“I think the most profound influence that St Mary’s had on me relates to hard work and perseverance, and that each individual is special because of what he is. At St Mary’s, each one of us was taken seriously and talents were nurtured individually. We also learned how to appreciate each other by noting the good in everyone. I think this strengthened my desire to become a doctor and treat people.”

In Graz, Prof Dr Kaddu participates in several initiatives aimed especially at improving skin health care in African immigrants and people with skin of color. In 2006, he started a special clinic at the department of Dermatology, Medical University of Graz aimed to caring for dark-skin individuals, especially African immigrants with skin problems and tropical skin conditions.

Prof Steven Kaddu

He proposed the idea of establishing this special clinic after noticing that many of these patients living in Graz needed skin specialists who were knowledgeable about their particular health issues. He especially found that African dermatological patients wanted to see a doctor who is knowledgeable about not only their particular medical needs, but their various customs and habits.

As a role model, Prof Kaddu has also recently been the focus of a documentary film project (“Who Dares, Wins”) aimed at promoting integration of African immigrants in Austria.

In his leisure time, Prof Kaddu paints and has so far held eight solo exhibitions in Austria and Slovenia. The money raised from selling the paintings has mainly been donated to Sanyu Babies Home – an orphanage near Kampala.

Prof Dr Kaddu is married and a father of two boys. According to him, “success often carries expenses especially in family life. I am very thankful for my family and especially grateful to my wife Olga for her constant support and encouragement in my activities”.

- www.ugandandiaspora.com


+6 #1 Lysol 2017-01-07 03:39
There are many such success stories of the Diaspora Ugandans, which are not reported by the media, unless one is a supporter of the the NRM regime.

Uganda would have been much developed, if not of the brain drains and the bad politics of the NRM which cannot accommodate opposing views and opinions.

That is why, the regime has not put in place any structure to lure such smart brains back home, just because of fear.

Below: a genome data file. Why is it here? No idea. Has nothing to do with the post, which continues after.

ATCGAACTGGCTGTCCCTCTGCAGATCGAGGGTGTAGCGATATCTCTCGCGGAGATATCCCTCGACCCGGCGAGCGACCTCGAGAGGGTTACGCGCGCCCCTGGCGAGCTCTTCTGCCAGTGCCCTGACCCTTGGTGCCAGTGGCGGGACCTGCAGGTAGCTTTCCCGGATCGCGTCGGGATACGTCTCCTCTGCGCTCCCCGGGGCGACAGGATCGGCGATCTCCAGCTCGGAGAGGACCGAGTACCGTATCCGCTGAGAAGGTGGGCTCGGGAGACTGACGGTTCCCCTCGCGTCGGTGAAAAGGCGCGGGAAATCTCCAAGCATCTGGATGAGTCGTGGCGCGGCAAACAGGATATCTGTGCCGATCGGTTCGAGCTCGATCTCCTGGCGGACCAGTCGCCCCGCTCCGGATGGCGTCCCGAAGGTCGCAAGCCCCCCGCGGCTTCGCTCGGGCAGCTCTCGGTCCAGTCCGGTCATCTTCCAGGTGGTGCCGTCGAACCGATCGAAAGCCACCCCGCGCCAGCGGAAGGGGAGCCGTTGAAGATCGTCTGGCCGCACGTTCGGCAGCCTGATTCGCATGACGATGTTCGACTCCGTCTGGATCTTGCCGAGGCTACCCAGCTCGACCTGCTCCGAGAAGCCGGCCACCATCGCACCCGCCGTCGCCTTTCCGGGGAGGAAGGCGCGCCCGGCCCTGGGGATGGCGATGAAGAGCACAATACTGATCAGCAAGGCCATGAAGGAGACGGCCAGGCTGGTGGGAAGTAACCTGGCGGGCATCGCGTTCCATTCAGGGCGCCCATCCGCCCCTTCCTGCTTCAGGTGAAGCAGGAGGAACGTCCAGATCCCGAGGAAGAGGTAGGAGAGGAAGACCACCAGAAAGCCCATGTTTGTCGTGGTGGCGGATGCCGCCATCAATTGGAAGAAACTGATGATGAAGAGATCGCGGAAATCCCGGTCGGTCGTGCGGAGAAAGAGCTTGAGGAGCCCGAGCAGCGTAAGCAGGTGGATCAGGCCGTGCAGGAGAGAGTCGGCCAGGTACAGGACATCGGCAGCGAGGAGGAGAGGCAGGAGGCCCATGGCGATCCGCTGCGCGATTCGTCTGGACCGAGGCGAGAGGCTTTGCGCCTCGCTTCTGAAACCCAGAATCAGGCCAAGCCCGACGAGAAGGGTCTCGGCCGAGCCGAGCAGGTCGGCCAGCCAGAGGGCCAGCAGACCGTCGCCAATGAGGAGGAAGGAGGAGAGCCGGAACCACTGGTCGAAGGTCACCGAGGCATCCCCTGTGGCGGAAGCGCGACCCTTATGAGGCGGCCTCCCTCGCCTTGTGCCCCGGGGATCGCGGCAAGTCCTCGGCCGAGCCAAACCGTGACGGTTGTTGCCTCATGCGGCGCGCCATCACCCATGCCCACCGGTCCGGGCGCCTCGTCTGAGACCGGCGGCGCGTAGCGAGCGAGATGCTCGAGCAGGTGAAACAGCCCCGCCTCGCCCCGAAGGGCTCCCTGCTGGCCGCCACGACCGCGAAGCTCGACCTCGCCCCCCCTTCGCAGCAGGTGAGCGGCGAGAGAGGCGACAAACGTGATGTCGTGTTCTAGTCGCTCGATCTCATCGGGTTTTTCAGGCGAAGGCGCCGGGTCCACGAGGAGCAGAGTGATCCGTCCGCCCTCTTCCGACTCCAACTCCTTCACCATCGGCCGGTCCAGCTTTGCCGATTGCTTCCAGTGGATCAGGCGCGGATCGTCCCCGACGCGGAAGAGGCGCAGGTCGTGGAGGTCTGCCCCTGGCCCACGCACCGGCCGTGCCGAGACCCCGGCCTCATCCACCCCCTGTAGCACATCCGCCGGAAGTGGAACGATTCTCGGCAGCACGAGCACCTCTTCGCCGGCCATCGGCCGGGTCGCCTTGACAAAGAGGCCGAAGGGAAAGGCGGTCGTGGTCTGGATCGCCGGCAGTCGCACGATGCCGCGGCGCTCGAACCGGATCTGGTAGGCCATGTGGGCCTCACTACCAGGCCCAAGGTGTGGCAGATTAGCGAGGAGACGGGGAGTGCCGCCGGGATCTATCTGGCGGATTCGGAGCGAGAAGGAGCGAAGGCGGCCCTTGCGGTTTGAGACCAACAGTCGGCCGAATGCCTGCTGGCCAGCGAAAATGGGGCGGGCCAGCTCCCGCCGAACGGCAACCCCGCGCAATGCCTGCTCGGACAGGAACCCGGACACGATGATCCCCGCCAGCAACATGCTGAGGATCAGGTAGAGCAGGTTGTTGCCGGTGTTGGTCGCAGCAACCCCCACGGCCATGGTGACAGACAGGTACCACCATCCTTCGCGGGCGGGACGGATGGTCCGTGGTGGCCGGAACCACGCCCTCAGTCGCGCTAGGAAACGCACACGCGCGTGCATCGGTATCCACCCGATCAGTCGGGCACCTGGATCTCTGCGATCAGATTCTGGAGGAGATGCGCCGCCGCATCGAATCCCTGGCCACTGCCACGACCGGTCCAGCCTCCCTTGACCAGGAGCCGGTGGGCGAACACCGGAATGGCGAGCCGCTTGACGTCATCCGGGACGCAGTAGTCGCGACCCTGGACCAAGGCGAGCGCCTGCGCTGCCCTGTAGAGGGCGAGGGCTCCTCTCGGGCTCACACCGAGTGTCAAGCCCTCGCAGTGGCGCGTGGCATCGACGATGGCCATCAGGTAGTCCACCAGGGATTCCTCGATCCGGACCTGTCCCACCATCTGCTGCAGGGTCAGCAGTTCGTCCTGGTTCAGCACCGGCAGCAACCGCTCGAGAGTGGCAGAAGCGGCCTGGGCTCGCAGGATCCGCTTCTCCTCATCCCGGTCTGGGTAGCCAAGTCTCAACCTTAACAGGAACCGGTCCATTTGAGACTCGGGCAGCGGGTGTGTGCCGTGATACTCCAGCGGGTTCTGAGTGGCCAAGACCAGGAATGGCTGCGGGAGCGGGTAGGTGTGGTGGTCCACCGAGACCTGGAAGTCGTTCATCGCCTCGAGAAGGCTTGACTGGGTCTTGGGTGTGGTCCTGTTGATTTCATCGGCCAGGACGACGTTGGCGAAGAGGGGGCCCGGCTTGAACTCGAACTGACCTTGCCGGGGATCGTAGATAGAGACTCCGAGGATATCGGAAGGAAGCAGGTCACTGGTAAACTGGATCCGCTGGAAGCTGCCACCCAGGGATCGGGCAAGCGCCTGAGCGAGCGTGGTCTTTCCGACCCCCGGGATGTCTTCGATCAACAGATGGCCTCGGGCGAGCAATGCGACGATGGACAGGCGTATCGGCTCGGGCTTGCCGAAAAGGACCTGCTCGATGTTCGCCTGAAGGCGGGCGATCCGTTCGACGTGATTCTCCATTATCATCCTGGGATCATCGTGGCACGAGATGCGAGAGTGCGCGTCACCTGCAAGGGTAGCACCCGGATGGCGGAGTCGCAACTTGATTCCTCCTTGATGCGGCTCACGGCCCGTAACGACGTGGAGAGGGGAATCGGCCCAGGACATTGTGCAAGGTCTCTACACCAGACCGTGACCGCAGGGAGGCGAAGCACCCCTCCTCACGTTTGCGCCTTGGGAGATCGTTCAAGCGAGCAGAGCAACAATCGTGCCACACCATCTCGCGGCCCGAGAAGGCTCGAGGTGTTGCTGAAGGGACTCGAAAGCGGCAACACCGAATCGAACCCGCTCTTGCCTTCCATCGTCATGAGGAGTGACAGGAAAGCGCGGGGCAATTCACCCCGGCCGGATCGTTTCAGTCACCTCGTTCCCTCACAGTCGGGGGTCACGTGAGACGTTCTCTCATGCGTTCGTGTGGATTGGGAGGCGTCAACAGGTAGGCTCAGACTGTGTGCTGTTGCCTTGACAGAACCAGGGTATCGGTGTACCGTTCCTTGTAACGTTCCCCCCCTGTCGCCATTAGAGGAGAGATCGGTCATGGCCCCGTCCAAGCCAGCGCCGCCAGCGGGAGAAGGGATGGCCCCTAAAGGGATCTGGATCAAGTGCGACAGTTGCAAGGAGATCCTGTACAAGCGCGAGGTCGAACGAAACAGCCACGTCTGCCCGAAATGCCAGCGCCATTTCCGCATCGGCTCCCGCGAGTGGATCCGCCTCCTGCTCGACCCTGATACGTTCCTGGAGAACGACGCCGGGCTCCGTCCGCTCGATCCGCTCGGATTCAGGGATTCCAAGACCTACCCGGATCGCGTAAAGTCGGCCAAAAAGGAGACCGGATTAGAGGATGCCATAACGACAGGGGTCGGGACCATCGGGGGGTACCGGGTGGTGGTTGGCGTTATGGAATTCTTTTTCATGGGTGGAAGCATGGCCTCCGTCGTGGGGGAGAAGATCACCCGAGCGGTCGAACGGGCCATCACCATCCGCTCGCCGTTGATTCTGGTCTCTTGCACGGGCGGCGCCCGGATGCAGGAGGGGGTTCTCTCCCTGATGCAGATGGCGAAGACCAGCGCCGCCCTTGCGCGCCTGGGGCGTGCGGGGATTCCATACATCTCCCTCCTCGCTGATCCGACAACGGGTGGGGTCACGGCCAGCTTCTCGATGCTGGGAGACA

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+2 #2 Caxton Kasozi Batend 2017-01-17 08:40
The list is endless of Ugandans who travelled overseas or abroad, studied there and joined professions in those countries.

But jealous people Ugandans who have not succeeded to join that list, choose to defame diasporas.

Doctors, lawyers, accountants, engineers, etc labelled ' kyeyo '. Uganda's media, comedians, musicians being number one having hatred, defaming, slandering, mocking diasporas.
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+1 #3 Caxton Kasozi . B. 2017-01-17 08:51
If informal employment was your source of income because of your being unlearned, obviously kyeyo has to be your target in diaspora.

But what gets me puzzled is that, Ugandans in their country work as tellers, shop
attendants, security guards, receptions, data input clerks, clerical staffs, sales, customer service assistants.

But tell diaspora Ugandans that they are on kyeyo for doing those jobs in diaspora.
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0 #4 Pipi Cax 2017-01-19 01:47
Country one goes to highlights what that person’s motive is, for instance: going to a where lecturing is done in that country’s native language, not English.

How are you to cope-up with studies in that country? Second point, if one dropped out of school in Uganda; you can’t expect that person to work in learned job in UK or USA or Australia.

These people have ended up in South Africa as witch-doctors or stealing cars from Japan and South-Africa.

People, who acquired adequate education in Uganda, have moved to UK, USA and Australia, enrolled onto completing studies.

Graduated, became settled in those countries as citizens and joined professional occupations. Not all Ugandan Diasporas are in KYEYO Jobs.

Some Ugandans have bought houses in these countries, are managers. Uganda media and musicians don’t tell this side of story to Ugandans. Instead they are broadcasting acrimonious aspersions propaganda nonsense talk.
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0 #5 Pipi Cax 2017-01-19 01:50
How can you vote for a person who is NOT developed your community? Development has to start from your door step.

No employment generating started projects (industries). This explains the high influx of rural-urban migration that has flooded central Uganda, caused high unemployment and brutal muggings in the central region.

The fools have attributed globalization benefits as achievement of NRM. Others allege rural-urban migration is sign of urbanization. People have dropped hoes in rural areas and come to Kampala to ride bodaboda.